Monday, November 25, 2013

Hundreds open the door in faith

Fundraiser provides $220,000 for food, clothing, support services
Archbishop Miller with members of St. Andrew Kim Parish. Photo by Alistair Burns / The B.C. Catholic.
The 2nd Annual Archbishop's Dinner raised $220,000 for The Door Is Open, after an anonymous benefactor generously matched the first $50,000 of donations to the drop-in ministry located in the heart of Vancouver's Downtown Eastside. For full story see The B.C. Catholic website.

Other stories recently posted to the site include:

World Council of Churches gathers

Thousands of Christians from 345 churches and denominations flocked to Busan, South Korea, for the 10th assembly of the World Council of Churches. The ecumenical event involved daily worship, meetings, and multi-denominational discussion. For full story see The B.C. Catholic website.

High River flood continues to affect faithful after 5 months

Over five months ago, the costliest natural disaster in Canadian history, the now infamous flood, hit Alberta. Since June some of the 13,000 residents of High River, Alta., have been rebuilding their homes and lives in a spirit of thanksgiving. For full story see The B.C. Catholic website.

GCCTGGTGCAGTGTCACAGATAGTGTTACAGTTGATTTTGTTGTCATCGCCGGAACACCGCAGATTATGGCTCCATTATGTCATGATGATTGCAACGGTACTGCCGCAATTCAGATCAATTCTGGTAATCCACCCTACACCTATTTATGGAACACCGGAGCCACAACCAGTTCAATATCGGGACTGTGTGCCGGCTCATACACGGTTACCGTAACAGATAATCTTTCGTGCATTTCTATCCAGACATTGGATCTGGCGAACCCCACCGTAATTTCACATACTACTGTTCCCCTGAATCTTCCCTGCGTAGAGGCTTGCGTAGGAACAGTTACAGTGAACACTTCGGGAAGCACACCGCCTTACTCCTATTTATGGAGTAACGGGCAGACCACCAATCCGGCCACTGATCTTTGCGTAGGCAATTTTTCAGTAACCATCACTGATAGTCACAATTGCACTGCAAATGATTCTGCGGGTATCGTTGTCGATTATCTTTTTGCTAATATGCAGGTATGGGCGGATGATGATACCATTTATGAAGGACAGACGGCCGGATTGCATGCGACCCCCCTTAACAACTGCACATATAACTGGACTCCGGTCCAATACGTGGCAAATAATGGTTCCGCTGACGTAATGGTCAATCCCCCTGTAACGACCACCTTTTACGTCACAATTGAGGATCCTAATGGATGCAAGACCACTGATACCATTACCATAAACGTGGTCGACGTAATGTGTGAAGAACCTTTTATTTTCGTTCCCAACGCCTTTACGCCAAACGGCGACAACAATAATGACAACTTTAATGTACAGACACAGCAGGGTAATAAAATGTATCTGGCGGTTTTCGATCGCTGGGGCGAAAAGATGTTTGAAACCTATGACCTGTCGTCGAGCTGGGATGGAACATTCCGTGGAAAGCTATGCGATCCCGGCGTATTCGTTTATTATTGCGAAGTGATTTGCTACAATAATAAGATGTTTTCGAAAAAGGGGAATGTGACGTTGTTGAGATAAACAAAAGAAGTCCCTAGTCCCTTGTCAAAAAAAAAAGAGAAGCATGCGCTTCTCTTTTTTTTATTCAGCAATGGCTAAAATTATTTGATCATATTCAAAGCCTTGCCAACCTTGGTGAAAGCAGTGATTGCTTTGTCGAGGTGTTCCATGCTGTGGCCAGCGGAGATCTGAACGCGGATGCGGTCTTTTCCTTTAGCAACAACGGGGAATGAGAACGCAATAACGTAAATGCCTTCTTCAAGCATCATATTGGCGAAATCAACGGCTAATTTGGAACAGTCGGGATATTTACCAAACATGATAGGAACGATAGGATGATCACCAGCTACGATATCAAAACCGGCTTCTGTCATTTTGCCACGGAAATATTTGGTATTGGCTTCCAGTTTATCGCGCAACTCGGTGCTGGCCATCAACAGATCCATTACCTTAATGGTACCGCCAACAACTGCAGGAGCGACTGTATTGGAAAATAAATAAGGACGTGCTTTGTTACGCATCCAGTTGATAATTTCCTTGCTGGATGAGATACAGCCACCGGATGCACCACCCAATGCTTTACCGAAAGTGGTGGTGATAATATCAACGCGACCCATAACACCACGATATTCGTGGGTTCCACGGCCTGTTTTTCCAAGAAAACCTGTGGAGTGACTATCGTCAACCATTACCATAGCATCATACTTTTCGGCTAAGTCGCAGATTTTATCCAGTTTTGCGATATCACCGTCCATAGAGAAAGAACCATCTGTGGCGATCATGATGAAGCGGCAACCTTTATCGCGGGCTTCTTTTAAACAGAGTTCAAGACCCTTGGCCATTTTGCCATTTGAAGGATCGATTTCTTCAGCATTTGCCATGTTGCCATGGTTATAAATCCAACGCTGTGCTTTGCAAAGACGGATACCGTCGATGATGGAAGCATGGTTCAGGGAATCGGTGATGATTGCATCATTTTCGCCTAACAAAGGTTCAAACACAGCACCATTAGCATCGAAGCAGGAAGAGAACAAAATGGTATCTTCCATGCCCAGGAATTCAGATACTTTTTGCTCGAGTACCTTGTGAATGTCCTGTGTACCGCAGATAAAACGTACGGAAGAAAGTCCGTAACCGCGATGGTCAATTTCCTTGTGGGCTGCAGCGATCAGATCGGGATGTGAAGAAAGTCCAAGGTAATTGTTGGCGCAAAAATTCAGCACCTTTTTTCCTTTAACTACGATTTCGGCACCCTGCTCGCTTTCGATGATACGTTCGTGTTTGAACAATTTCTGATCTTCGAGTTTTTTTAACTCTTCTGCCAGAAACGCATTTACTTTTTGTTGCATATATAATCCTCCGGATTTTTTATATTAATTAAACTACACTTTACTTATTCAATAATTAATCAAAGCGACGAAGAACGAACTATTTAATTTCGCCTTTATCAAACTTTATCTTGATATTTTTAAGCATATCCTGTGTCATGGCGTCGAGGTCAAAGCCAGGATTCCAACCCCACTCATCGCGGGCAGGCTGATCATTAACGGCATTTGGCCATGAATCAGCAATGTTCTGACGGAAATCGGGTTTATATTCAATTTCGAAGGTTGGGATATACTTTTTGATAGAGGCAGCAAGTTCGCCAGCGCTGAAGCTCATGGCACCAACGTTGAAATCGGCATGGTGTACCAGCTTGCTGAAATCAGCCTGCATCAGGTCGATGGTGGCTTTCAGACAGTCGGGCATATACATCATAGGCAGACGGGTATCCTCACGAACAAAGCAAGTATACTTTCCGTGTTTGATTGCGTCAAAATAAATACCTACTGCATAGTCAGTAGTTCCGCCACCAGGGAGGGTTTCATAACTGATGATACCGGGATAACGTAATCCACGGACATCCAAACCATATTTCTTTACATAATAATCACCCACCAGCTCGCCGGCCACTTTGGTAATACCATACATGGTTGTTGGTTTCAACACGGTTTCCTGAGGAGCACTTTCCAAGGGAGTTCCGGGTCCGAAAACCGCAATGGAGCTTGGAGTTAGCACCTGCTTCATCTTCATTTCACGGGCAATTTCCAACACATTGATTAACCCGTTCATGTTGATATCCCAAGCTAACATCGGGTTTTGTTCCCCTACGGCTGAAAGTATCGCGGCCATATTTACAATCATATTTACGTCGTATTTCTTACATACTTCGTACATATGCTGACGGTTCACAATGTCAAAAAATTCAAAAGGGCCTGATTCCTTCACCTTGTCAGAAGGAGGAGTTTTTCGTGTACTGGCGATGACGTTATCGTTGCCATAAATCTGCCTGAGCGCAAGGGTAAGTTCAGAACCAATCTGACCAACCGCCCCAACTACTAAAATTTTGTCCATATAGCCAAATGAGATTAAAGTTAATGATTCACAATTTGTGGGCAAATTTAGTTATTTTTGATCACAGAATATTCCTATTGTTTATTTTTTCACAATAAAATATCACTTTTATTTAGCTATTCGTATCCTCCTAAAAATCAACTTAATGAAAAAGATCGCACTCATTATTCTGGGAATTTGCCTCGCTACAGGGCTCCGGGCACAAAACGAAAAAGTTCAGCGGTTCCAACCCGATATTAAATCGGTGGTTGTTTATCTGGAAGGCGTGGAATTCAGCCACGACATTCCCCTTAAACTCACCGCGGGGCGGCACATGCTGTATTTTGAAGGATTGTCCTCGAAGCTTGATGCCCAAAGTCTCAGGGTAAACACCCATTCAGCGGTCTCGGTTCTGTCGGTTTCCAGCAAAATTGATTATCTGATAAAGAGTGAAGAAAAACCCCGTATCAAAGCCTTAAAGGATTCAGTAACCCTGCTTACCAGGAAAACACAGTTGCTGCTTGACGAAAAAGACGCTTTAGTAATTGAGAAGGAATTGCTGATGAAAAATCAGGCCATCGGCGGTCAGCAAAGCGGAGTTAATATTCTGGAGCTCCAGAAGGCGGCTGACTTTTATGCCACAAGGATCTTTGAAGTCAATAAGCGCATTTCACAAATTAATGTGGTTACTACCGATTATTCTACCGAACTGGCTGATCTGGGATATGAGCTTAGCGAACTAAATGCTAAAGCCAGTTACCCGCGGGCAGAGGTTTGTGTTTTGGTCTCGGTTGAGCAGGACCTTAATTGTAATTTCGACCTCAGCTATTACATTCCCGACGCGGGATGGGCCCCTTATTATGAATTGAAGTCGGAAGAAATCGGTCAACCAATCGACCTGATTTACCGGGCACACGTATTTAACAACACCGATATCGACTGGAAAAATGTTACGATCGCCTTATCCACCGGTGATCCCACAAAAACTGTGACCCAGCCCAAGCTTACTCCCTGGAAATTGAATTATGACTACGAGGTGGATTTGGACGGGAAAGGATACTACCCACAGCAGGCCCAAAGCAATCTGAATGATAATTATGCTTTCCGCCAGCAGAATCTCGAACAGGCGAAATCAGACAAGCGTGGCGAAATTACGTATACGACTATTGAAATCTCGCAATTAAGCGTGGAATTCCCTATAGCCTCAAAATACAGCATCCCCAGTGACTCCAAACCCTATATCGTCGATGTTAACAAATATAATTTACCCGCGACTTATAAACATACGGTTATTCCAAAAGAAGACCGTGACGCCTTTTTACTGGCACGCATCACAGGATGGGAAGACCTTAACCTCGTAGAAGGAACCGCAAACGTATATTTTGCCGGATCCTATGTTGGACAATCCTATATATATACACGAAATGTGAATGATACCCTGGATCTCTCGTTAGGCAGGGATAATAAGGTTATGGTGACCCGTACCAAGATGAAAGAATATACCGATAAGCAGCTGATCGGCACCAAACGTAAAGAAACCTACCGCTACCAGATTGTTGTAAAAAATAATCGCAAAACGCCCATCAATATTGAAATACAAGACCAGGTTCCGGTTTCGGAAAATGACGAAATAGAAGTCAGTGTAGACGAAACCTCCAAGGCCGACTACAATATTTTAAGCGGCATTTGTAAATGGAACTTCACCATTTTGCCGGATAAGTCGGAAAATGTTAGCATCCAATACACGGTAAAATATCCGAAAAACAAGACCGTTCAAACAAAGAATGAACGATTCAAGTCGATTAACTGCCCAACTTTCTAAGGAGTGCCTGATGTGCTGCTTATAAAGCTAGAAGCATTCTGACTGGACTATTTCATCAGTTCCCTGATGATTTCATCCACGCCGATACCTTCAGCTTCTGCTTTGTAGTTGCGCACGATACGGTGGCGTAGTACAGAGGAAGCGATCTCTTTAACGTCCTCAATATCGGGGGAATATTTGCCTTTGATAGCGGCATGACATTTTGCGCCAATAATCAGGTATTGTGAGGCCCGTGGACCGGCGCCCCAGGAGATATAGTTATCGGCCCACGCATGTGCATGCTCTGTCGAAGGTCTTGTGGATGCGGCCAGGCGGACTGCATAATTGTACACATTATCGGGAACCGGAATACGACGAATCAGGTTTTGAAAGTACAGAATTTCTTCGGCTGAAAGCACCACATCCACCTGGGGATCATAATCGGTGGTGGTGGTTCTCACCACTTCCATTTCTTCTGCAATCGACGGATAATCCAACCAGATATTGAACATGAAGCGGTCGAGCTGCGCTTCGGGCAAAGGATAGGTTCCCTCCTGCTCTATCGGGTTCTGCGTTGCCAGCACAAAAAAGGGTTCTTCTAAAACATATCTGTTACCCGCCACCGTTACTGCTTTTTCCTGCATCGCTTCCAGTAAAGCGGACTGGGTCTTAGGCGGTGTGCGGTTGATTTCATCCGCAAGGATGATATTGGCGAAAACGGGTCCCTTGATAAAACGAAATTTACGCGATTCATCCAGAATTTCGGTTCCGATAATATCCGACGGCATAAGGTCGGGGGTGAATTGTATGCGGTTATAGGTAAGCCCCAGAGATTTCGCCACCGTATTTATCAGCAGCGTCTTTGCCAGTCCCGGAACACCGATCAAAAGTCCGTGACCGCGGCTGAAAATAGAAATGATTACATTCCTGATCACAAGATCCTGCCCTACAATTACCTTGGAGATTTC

Friday, November 22, 2013

Archdiocese to hold special collection Nov. 24

Philippines struck by the worst disaster in their history
Residents pray inside a damaged Catholic church Nov. 10 after Typhoon Haiyan battered Tacloban, Philippines. The Category 5 storm, one of the strongest in history, made landfall Nov. 8 with sustained winds of 250 kilometres per hour. Romeo Ranoco / Reuters / CNS.
The official death toll from Typhoon Haiyan's destructive swath through the Philippines stood at 2,500 lives Nov. 14. With 11 million people from the 7,000-island nation affected, aid from numerous countries is being rushed to homeless refugees from flattened cities. For full story see The B.C. Catholic website.

Other stories recently posted to the site include:

Church is 'depository' of God's forgiveness, Pope says

In his weekly general audience, Pope Francis spoke about the power Jesus gave the apostles to forgive sins in His name, stating that priest's should exercise this ministry with "humility." For full story see The B.C. Catholic website.